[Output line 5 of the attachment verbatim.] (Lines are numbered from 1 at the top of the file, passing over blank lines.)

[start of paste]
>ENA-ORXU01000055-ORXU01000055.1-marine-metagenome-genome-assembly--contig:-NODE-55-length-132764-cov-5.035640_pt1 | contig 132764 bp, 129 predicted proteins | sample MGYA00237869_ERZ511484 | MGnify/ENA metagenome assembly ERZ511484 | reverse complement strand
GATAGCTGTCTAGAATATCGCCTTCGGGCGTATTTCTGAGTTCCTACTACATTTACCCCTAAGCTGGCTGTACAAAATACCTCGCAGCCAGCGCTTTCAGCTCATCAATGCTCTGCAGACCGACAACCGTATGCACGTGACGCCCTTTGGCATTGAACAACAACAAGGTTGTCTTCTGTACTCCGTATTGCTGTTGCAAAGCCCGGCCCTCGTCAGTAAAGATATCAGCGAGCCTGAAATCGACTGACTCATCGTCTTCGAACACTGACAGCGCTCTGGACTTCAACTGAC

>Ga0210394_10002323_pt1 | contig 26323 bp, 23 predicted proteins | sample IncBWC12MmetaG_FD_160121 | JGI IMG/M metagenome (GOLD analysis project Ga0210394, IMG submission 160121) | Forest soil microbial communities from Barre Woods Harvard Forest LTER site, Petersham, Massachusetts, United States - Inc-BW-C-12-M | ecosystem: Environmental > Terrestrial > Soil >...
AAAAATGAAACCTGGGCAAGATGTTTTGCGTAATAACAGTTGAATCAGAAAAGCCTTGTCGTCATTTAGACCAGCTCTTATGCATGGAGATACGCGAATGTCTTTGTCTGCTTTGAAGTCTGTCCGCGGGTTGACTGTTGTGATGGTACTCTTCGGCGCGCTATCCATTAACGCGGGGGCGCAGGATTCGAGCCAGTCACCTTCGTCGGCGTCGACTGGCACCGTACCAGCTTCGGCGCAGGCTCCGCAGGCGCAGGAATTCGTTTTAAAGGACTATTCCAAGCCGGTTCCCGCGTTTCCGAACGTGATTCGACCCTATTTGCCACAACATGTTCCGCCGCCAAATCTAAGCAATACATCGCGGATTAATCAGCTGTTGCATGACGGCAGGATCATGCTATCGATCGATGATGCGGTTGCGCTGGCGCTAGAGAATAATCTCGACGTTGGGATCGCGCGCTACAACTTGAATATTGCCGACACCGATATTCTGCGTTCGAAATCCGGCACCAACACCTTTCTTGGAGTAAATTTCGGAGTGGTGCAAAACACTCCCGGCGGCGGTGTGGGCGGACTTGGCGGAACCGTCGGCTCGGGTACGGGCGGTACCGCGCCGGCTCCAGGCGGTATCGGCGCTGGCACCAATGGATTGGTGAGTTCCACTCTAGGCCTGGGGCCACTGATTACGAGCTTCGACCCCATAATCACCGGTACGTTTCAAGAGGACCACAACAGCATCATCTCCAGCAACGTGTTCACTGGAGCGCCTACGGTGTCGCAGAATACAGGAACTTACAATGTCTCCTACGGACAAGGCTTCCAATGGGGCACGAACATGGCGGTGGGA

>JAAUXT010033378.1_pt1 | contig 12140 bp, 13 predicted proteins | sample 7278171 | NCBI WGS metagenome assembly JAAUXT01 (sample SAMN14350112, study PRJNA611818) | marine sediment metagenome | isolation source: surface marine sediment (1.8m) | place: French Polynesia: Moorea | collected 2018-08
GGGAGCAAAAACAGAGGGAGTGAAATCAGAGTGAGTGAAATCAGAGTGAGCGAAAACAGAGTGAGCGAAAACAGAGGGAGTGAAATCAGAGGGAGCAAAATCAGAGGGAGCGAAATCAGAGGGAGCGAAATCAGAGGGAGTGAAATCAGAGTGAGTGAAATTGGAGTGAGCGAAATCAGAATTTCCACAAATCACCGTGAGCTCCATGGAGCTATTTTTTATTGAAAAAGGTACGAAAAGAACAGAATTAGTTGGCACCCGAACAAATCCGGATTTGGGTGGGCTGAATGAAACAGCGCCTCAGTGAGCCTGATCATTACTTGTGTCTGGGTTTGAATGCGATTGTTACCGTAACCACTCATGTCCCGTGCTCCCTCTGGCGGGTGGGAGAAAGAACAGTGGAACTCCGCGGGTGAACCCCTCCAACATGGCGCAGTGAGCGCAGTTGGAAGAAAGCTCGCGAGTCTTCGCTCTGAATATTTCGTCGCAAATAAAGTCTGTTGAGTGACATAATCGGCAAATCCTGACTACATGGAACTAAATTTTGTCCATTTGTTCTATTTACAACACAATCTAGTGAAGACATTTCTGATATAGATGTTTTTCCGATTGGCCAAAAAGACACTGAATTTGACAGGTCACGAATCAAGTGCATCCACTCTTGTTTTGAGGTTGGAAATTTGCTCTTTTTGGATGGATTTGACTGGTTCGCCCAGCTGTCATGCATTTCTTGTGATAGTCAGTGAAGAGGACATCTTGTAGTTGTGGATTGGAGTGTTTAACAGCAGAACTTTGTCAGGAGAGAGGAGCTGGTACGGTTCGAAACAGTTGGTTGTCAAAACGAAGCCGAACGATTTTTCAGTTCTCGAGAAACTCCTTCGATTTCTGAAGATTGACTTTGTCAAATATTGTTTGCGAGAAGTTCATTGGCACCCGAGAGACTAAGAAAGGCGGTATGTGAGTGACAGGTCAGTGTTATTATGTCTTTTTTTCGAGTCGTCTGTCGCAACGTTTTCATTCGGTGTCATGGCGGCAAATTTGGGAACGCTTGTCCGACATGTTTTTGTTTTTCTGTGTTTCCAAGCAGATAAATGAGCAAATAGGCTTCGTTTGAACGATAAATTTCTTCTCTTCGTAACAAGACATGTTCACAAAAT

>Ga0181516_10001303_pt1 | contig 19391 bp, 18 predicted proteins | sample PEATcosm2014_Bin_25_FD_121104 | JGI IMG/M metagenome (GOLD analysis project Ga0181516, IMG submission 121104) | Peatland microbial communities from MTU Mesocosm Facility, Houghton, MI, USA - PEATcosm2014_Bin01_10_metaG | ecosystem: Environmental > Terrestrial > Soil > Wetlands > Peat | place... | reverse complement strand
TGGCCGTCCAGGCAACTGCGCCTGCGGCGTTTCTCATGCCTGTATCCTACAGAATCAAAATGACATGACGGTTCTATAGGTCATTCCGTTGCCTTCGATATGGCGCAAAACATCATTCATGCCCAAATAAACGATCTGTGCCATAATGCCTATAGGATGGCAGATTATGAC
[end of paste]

>JAAUXT010033378.1_pt1 | contig 12140 bp, 13 predicted proteins | sample 7278171 | NCBI WGS metagenome assembly JAAUXT01 (sample SAMN14350112, study PRJNA611818) | marine sediment metagenome | isolation source: surface marine sediment (1.8m) | place: French Polynesia: Moorea | collected 2018-08